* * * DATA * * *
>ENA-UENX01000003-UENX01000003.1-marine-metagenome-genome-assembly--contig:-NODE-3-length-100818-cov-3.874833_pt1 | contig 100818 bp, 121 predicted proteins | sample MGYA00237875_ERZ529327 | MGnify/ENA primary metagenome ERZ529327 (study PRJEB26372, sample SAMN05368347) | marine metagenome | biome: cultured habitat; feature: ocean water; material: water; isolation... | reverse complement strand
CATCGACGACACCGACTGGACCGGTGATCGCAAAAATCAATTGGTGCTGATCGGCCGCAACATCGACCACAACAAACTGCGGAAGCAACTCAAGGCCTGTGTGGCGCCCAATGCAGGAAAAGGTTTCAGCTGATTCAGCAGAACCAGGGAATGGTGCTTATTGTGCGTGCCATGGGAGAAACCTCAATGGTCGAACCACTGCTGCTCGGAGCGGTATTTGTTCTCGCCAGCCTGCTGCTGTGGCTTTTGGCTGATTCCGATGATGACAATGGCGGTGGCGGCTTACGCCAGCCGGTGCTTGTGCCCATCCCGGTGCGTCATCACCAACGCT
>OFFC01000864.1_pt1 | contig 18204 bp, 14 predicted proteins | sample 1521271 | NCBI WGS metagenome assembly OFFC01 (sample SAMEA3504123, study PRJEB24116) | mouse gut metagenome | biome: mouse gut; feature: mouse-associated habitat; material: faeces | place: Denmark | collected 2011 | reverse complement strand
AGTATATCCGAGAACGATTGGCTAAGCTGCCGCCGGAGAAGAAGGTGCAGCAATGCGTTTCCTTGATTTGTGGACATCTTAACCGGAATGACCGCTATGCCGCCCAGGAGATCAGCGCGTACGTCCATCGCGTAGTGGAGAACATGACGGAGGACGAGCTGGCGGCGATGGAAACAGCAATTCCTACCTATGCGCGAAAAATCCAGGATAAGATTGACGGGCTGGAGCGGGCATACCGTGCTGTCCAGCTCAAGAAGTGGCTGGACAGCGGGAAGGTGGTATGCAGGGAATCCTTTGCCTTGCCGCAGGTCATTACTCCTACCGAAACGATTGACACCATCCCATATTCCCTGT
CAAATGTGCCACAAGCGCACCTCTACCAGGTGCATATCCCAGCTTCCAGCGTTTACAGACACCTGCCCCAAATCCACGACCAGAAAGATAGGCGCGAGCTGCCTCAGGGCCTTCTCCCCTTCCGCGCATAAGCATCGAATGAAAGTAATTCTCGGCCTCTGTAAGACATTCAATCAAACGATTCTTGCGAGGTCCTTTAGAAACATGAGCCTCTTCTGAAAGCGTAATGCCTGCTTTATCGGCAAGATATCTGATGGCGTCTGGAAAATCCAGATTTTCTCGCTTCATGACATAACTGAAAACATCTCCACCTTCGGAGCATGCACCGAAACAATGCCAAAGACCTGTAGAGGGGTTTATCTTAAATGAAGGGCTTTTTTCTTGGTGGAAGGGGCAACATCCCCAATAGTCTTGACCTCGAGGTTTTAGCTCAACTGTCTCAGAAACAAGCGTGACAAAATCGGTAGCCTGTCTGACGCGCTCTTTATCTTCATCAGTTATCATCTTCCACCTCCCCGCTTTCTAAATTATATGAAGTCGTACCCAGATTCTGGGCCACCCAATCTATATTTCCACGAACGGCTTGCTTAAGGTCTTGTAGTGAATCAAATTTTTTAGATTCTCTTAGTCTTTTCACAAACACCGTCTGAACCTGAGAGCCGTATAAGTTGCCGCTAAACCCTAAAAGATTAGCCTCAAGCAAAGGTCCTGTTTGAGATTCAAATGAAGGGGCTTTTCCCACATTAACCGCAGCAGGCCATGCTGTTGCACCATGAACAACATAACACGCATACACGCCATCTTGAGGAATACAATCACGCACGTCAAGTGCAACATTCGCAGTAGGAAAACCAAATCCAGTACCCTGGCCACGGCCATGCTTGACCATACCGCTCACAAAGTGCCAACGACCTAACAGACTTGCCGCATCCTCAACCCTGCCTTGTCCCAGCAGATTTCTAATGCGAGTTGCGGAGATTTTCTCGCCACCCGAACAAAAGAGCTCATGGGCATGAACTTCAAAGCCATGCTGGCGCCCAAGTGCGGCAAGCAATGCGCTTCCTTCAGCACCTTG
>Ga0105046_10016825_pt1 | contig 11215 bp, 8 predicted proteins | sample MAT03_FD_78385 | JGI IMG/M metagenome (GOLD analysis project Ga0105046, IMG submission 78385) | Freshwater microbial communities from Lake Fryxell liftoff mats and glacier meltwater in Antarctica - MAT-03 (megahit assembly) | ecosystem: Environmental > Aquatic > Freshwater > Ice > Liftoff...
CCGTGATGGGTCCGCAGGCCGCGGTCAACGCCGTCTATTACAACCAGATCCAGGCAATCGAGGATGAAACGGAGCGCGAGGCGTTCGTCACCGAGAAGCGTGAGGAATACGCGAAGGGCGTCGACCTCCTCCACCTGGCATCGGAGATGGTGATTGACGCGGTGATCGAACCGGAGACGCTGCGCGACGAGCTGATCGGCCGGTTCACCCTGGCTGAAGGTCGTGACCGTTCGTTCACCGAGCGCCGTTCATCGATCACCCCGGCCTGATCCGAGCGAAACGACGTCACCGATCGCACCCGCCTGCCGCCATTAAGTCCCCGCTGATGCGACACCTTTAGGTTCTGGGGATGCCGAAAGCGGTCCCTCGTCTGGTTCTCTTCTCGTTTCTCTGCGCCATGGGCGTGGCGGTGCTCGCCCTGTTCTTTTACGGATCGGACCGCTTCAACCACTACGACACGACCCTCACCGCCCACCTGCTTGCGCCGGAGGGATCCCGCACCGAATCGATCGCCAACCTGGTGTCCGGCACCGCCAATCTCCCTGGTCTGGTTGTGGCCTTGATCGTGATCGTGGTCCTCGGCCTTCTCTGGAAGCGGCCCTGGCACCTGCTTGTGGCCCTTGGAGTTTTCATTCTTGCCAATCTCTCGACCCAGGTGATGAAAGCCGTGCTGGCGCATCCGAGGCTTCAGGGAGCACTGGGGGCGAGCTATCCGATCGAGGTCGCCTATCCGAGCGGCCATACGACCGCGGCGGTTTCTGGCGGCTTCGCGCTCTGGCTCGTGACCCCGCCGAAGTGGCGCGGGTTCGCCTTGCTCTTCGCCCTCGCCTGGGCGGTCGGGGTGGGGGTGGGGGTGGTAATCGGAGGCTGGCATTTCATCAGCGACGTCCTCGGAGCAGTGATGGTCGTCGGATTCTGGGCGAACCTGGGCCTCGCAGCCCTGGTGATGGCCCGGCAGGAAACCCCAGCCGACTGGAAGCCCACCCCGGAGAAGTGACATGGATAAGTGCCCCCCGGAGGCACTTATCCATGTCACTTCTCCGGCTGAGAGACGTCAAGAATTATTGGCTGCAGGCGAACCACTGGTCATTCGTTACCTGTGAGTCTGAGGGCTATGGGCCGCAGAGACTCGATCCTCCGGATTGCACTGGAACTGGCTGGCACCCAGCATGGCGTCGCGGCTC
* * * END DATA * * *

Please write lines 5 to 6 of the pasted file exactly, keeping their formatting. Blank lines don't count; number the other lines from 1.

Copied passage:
CAAATGTGCCACAAGCGCACCTCTACCAGGTGCATATCCCAGCTTCCAGCGTTTACAGACACCTGCCCCAAATCCACGACCAGAAAGATAGGCGCGAGCTGCCTCAGGGCCTTCTCCCCTTCCGCGCATAAGCATCGAATGAAAGTAATTCTCGGCCTCTGTAAGACATTCAATCAAACGATTCTTGCGAGGTCCTTTAGAAACATGAGCCTCTTCTGAAAGCGTAATGCCTGCTTTATCGGCAAGATATCTGATGGCGTCTGGAAAATCCAGATTTTCTCGCTTCATGACATAACTGAAAACATCTCCACCTTCGGAGCATGCACCGAAACAATGCCAAAGACCTGTAGAGGGGTTTATCTTAAATGAAGGGCTTTTTTCTTGGTGGAAGGGGCAACATCCCCAATAGTCTTGACCTCGAGGTTTTAGCTCAACTGTCTCAGAAACAAGCGTGACAAAATCGGTAGCCTGTCTGACGCGCTCTTTATCTTCATCAGTTATCATCTTCCACCTCCCCGCTTTCTAAATTATATGAAGTCGTACCCAGATTCTGGGCCACCCAATCTATATTTCCACGAACGGCTTGCTTAAGGTCTTGTAGTGAATCAAATTTTTTAGATTCTCTTAGTCTTTTCACAAACACCGTCTGAACCTGAGAGCCGTATAAGTTGCCGCTAAACCCTAAAAGATTAGCCTCAAGCAAAGGTCCTGTTTGAGATTCAAATGAAGGGGCTTTTCCCACATTAACCGCAGCAGGCCATGCTGTTGCACCATGAACAACATAACACGCATACACGCCATCTTGAGGAATACAATCACGCACGTCAAGTGCAACATTCGCAGTAGGAAAACCAAATCCAGTACCCTGGCCACGGCCATGCTTGACCATACCGCTCACAAAGTGCCAACGACCTAACAGACTTGCCGCATCCTCAACCCTGCCTTGTCCCAGCAGATTTCTAATGCGAGTTGCGGAGATTTTCTCGCCACCCGAACAAAAGAGCTCATGGGCATGAACTTCAAAGCCATGCTGGCGCCCAAGTGCGGCAAGCAATGCGCTTCCTTCAGCACCTTG
>Ga0105046_10016825_pt1 | contig 11215 bp, 8 predicted proteins | sample MAT03_FD_78385 | JGI IMG/M metagenome (GOLD analysis project Ga0105046, IMG submission 78385) | Freshwater microbial communities from Lake Fryxell liftoff mats and glacier meltwater in Antarctica - MAT-03 (megahit assembly) | ecosystem: Environmental > Aquatic > Freshwater > Ice > Liftoff...